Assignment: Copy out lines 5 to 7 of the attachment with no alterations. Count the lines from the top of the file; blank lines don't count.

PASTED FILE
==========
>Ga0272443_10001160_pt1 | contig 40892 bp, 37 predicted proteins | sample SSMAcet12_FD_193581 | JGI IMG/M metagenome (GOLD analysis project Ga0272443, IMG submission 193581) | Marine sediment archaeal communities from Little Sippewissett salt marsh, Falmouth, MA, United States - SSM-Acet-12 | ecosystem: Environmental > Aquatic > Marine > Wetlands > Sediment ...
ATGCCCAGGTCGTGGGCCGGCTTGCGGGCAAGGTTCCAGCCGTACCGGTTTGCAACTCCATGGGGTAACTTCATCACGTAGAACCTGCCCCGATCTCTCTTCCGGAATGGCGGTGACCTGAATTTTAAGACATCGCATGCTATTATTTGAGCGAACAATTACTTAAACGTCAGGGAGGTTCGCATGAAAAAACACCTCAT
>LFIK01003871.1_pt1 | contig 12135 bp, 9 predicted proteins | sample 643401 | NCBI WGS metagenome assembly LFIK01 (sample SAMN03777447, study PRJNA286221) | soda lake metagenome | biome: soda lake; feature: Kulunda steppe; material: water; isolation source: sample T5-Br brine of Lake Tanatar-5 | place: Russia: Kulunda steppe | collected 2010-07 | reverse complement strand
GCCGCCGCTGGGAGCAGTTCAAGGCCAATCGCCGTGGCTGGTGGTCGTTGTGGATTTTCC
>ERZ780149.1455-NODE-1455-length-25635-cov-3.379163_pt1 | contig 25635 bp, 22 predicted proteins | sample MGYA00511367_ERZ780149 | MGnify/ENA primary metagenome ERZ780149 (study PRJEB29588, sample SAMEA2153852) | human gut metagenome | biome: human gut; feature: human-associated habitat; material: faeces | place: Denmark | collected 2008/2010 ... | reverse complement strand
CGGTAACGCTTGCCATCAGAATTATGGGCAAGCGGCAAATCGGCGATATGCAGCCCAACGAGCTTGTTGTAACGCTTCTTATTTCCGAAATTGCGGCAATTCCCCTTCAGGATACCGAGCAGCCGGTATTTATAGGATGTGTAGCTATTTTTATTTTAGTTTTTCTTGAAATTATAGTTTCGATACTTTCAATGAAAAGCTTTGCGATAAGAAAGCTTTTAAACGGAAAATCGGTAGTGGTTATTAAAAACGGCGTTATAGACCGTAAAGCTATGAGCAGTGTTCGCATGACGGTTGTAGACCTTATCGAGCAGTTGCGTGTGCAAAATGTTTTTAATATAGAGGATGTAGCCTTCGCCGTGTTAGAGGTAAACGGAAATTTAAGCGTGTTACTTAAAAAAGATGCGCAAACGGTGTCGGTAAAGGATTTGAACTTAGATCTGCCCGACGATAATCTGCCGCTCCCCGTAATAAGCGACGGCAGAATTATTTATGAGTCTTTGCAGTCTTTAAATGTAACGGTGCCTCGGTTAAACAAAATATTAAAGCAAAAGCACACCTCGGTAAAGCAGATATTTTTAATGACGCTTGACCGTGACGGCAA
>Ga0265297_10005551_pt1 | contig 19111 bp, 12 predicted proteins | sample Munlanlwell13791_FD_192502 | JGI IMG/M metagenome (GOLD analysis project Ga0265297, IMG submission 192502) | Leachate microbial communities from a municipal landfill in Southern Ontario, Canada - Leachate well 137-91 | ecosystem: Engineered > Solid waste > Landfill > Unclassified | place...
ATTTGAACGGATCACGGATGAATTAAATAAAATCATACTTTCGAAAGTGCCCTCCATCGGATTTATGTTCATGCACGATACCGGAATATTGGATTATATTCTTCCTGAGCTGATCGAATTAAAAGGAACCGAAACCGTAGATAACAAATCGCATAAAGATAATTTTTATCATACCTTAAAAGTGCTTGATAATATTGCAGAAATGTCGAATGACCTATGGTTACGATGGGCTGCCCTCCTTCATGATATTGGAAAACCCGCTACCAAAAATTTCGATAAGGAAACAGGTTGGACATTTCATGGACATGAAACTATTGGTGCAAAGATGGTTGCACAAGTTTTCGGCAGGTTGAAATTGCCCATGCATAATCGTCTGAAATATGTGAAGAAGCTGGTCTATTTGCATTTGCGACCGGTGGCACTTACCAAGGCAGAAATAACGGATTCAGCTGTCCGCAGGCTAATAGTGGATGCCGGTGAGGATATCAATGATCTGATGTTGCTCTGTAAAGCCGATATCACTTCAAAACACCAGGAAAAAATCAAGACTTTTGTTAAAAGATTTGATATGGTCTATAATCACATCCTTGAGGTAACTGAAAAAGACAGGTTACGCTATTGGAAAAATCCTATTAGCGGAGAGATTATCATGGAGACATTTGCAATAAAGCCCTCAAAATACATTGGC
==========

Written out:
>ERZ780149.1455-NODE-1455-length-25635-cov-3.379163_pt1 | contig 25635 bp, 22 predicted proteins | sample MGYA00511367_ERZ780149 | MGnify/ENA primary metagenome ERZ780149 (study PRJEB29588, sample SAMEA2153852) | human gut metagenome | biome: human gut; feature: human-associated habitat; material: faeces | place: Denmark | collected 2008/2010 ... | reverse complement strand
CGGTAACGCTTGCCATCAGAATTATGGGCAAGCGGCAAATCGGCGATATGCAGCCCAACGAGCTTGTTGTAACGCTTCTTATTTCCGAAATTGCGGCAATTCCCCTTCAGGATACCGAGCAGCCGGTATTTATAGGATGTGTAGCTATTTTTATTTTAGTTTTTCTTGAAATTATAGTTTCGATACTTTCAATGAAAAGCTTTGCGATAAGAAAGCTTTTAAACGGAAAATCGGTAGTGGTTATTAAAAACGGCGTTATAGACCGTAAAGCTATGAGCAGTGTTCGCATGACGGTTGTAGACCTTATCGAGCAGTTGCGTGTGCAAAATGTTTTTAATATAGAGGATGTAGCCTTCGCCGTGTTAGAGGTAAACGGAAATTTAAGCGTGTTACTTAAAAAAGATGCGCAAACGGTGTCGGTAAAGGATTTGAACTTAGATCTGCCCGACGATAATCTGCCGCTCCCCGTAATAAGCGACGGCAGAATTATTTATGAGTCTTTGCAGTCTTTAAATGTAACGGTGCCTCGGTTAAACAAAATATTAAAGCAAAAGCACACCTCGGTAAAGCAGATATTTTTAATGACGCTTGACCGTGACGGCAA
>Ga0265297_10005551_pt1 | contig 19111 bp, 12 predicted proteins | sample Munlanlwell13791_FD_192502 | JGI IMG/M metagenome (GOLD analysis project Ga0265297, IMG submission 192502) | Leachate microbial communities from a municipal landfill in Southern Ontario, Canada - Leachate well 137-91 | ecosystem: Engineered > Solid waste > Landfill > Unclassified | place...